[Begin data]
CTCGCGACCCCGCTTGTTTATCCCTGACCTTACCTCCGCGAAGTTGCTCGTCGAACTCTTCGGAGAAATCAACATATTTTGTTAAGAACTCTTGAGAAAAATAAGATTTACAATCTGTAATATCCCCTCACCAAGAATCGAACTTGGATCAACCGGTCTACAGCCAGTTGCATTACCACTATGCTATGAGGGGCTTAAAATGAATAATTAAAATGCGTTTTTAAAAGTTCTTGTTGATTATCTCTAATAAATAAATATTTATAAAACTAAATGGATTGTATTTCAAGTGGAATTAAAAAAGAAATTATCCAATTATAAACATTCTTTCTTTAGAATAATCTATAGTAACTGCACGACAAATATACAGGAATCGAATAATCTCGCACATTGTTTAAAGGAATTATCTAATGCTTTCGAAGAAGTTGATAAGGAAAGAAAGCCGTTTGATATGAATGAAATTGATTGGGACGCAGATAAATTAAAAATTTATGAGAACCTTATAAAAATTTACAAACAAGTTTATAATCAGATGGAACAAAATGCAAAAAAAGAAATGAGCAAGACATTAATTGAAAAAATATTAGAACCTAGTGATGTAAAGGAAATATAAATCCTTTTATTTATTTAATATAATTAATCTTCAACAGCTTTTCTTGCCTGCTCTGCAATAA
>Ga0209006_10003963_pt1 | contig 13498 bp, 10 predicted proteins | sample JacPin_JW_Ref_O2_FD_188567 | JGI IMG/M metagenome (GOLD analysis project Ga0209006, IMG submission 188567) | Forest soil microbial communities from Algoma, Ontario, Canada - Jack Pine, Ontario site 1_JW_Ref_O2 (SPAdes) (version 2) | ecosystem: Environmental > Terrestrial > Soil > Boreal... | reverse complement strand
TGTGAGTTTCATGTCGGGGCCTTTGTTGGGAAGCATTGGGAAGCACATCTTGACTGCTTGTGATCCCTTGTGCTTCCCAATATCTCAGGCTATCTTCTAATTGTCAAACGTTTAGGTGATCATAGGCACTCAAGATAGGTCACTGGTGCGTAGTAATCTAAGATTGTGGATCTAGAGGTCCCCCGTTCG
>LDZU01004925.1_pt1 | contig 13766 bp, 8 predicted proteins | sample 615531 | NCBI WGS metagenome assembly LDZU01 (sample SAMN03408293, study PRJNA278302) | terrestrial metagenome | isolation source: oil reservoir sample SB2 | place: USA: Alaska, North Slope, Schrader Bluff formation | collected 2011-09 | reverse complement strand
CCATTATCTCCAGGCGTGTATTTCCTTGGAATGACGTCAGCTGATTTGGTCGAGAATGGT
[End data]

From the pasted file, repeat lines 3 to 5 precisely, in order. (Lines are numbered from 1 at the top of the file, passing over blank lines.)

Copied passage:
TGTGAGTTTCATGTCGGGGCCTTTGTTGGGAAGCATTGGGAAGCACATCTTGACTGCTTGTGATCCCTTGTGCTTCCCAATATCTCAGGCTATCTTCTAATTGTCAAACGTTTAGGTGATCATAGGCACTCAAGATAGGTCACTGGTGCGTAGTAATCTAAGATTGTGGATCTAGAGGTCCCCCGTTCG
>LDZU01004925.1_pt1 | contig 13766 bp, 8 predicted proteins | sample 615531 | NCBI WGS metagenome assembly LDZU01 (sample SAMN03408293, study PRJNA278302) | terrestrial metagenome | isolation source: oil reservoir sample SB2 | place: USA: Alaska, North Slope, Schrader Bluff formation | collected 2011-09 | reverse complement strand
CCATTATCTCCAGGCGTGTATTTCCTTGGAATGACGTCAGCTGATTTGGTCGAGAATGGT